Physics

If I am alive, I probably owe it to my current very good physical shape.

That does not mean I narrowly escaped a certain death; rather, it means that if I had been slower there are good chances I would have got hit by lightning, under arduous conditions, at 4300 meters of altitude.

This is the fifth and final part of Chapter 3 of the book "Anomaly! Collider Physics and the Quest for New Phenomena at Fermilab". (the beginning of the chapter was omitted since it described a different story). The chapter recounts the pioneering measurement of the Z mass by the CDF detector, and the competition with SLAC during the summer of 1989.  The title of the post is the same as the one of chapter 3, and it refers to the way some SLAC physicists called their Fermilab colleagues, whose hadron collider was to their eyes obviously inferior to the electron-positron linear collider.

Abstract

In the eighteenth century, scientists discovered the ingredients of basic quantum field theory.

This is the fourth part of Chapter 3 of the book "Anomaly! Collider Physics and the Quest for New Phenomena at Fermilab". The chapter recounts the pioneering measurement of the Z mass by the CDF detector, and the competition with SLAC during the summer of 1989. The title of the post is the same as the one of chapter 3, and it refers to the way some SLAC physicists called their Fermilab colleagues, whose hadron collider was to their eyes obviously inferior to the electron-positron linear collider.
This is the third part of Chapter 3 of the book "Anomaly! Collider Physics and the Quest for New Phenomena at Fermilab". The chapter recounts the pioneering measurement of the Z mass by the CDF detector, and the competition with SLAC during the summer of 1989. The title of the post is the same as the one of chapter 3, and it refers to the way some SLAC physicists called their Fermilab colleagues, whose hadron collider was to their eyes obviously inferior to the electron-positron linear collider.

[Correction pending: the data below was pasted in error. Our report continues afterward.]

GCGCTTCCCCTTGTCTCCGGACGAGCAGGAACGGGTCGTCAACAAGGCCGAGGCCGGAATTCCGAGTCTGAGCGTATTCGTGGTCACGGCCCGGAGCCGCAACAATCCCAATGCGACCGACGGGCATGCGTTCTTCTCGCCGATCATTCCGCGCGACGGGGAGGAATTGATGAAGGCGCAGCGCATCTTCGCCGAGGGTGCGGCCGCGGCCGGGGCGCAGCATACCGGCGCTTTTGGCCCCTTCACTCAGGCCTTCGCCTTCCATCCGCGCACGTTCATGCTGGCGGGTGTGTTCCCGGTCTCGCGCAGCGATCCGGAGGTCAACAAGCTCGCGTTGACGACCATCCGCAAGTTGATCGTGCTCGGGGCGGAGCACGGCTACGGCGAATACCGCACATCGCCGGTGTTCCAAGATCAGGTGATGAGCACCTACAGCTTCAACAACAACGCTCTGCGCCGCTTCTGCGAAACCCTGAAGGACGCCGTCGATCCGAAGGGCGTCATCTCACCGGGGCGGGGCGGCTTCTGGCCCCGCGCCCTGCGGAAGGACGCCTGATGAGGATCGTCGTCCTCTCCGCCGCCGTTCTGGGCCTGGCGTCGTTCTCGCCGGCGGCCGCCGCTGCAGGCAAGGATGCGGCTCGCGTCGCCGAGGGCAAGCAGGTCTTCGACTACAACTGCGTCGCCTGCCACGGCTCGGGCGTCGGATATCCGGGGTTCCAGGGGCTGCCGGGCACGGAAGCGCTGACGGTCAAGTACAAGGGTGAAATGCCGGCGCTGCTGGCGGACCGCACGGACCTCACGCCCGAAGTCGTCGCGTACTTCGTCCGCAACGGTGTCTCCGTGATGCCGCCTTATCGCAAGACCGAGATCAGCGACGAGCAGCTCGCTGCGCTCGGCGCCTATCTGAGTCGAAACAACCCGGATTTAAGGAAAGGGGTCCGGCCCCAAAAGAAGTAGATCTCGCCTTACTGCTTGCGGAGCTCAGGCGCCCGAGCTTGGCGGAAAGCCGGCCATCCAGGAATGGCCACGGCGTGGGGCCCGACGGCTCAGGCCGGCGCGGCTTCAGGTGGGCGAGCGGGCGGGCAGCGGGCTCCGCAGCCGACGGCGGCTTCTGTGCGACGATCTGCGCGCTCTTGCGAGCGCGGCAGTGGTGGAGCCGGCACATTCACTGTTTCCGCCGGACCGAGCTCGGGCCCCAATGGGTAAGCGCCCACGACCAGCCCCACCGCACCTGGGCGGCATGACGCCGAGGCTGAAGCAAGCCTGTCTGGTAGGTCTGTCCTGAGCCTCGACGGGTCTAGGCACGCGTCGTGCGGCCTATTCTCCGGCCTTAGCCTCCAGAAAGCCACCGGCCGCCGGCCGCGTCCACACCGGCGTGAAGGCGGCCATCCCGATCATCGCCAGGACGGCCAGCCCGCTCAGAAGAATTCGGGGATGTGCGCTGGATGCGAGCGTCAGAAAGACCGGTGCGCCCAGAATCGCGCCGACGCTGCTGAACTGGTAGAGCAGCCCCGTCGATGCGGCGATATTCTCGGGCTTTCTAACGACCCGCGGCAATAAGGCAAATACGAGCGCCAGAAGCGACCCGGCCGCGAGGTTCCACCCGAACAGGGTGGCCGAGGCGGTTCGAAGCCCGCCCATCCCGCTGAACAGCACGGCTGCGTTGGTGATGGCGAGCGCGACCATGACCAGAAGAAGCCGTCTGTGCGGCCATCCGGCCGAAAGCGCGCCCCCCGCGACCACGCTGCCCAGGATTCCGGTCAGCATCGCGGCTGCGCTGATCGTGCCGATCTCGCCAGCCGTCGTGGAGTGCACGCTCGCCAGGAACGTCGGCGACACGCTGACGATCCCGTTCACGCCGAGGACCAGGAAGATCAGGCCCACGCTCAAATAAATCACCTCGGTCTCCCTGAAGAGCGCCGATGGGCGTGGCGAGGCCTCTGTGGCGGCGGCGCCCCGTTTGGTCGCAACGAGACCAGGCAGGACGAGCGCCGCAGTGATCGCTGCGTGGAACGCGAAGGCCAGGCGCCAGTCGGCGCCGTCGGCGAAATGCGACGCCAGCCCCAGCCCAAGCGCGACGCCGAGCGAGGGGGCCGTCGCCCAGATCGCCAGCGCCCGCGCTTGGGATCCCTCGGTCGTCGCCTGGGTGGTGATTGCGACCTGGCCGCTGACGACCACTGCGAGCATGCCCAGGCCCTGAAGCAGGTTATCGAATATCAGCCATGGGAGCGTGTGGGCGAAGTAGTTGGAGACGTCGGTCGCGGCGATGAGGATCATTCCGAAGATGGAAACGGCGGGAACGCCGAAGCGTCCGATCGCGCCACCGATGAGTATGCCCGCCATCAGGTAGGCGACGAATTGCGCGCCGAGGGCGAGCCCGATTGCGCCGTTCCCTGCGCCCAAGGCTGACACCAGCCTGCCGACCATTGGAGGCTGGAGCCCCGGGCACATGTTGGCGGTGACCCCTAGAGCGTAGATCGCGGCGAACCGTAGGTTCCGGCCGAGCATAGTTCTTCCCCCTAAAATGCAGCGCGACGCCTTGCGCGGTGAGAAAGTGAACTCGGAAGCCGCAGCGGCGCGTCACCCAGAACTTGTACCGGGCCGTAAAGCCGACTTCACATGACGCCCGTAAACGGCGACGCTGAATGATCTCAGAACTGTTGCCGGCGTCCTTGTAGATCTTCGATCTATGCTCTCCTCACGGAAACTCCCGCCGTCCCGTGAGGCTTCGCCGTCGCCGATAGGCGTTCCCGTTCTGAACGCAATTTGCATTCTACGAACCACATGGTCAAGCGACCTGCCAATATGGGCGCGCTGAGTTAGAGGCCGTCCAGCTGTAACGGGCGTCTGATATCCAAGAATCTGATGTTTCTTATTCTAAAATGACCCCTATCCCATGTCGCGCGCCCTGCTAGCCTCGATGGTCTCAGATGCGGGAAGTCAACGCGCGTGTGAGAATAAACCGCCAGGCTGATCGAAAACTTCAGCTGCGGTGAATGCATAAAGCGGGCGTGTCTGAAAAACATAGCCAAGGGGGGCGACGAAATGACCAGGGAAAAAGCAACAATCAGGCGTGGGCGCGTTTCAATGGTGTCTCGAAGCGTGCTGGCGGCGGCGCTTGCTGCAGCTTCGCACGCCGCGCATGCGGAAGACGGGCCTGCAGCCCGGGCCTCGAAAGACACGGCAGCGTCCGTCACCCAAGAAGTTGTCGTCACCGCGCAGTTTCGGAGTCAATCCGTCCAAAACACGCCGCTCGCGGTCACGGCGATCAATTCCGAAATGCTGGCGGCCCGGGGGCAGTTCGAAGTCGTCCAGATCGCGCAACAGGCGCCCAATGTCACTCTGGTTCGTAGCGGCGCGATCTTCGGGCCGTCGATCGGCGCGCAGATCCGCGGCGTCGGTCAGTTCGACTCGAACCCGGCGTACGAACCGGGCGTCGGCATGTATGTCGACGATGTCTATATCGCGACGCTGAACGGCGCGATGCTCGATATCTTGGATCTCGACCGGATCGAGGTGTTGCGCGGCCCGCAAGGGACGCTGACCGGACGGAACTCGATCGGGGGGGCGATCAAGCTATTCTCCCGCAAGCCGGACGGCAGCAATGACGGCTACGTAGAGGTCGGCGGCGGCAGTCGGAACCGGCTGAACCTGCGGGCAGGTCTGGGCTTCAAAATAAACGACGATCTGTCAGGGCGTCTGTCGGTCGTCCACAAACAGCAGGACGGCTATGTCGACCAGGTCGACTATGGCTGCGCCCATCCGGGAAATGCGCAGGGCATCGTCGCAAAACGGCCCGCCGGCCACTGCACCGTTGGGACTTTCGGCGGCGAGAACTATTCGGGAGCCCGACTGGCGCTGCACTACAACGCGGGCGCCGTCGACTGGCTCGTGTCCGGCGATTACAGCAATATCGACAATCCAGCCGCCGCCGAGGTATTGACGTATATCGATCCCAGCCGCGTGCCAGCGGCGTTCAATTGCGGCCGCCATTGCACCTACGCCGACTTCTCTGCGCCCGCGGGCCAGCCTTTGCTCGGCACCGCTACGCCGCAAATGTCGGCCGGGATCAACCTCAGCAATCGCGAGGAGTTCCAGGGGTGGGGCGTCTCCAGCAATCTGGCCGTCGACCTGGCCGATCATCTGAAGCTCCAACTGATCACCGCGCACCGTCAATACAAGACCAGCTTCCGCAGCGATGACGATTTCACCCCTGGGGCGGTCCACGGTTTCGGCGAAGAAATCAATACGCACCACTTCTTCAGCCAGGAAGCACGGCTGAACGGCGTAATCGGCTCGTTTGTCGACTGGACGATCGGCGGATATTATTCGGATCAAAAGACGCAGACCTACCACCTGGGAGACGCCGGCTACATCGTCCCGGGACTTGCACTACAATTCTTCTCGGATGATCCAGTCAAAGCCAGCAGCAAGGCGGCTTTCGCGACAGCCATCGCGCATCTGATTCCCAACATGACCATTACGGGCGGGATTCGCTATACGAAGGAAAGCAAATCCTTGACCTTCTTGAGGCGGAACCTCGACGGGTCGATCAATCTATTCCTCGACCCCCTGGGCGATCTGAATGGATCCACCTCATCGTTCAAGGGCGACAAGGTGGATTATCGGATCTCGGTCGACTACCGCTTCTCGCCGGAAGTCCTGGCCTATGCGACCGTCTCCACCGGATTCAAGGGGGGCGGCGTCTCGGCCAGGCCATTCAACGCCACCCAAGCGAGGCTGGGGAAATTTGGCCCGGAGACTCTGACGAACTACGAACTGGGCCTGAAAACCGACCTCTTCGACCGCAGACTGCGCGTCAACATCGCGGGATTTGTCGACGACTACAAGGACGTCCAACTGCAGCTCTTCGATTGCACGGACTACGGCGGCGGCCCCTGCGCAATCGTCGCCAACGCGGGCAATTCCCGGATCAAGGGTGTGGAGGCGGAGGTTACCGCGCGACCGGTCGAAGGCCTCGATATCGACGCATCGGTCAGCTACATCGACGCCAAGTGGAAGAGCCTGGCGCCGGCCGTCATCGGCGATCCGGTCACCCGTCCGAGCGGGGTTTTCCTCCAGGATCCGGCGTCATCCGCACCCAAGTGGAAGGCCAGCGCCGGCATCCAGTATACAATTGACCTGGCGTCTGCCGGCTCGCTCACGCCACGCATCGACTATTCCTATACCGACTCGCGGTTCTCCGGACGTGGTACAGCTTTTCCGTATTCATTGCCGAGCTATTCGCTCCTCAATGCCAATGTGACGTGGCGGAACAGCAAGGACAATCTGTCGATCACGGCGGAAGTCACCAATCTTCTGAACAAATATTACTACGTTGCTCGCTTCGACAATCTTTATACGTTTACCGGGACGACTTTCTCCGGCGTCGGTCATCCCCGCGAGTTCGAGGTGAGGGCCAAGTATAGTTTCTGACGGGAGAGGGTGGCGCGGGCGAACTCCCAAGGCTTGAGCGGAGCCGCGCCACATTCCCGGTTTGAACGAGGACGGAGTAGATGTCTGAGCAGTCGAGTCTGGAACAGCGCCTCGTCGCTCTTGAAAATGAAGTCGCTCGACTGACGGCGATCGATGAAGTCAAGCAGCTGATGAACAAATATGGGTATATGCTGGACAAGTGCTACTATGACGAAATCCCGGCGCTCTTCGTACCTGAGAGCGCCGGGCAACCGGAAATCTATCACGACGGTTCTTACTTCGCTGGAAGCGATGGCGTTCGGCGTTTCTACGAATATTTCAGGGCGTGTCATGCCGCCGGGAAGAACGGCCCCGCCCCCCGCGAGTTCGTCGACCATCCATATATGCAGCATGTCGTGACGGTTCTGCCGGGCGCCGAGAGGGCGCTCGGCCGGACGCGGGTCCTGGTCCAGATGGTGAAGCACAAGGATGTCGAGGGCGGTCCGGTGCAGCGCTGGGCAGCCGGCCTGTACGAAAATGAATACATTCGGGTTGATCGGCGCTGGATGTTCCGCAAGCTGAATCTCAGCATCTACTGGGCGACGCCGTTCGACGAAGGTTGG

I have recently been reproached, by colleagues who are members of the competing ATLAS experiment, of misusing the word "see" in this blog, in the context of searches for physics signals. That was because I reported that CMS recently produced a very nice result where we measure the rate of H->bb decays in events where the Higgs boson recoils against a energetic jet; that signal is not statistically significant, so they could argue that CMS did not "see" anything, as I wrote in the blog title. 
The complex phase of a quaternion becomes apparent when a (complex) plane is put through its real axis and its imaginary part. In multiplication, quaternions do not commute. Thus, in general a b / a b.

The Hilbert Book Model contains a base model that is constructed from a quaternionic infinite dimensional separable Hilbert space and its unique non-separable companion that embeds its separable partner. The quaternionic number system exists in many versions that differ in the way that they are ordered. Cartesian and polar coordinate systems can define these orderings and let these versions act as parameter spaces. These parameter spaces can be represented by eigenspaces of special reference operators that reside in the separable Hilbert space. The operators connect the countable eigenvalues with an orthonormal base of eigenvectors. This procedure only applies the rational members of the number system.

With respect to the visual perception, the human optic tract closely resembles the visual tract of all vertebrates.

The Hilbert Book Model impersonates a creator (HBM). At the instant of the creation, the HBM stores all dynamic geometric data of his creatures in a read-only repository that consists of a combination of an infinite dimensional separable quaternionic Hilbert space and its unique non-separable companion that embeds its separable partner. The storage applies quaternionic eigenvalues of operators.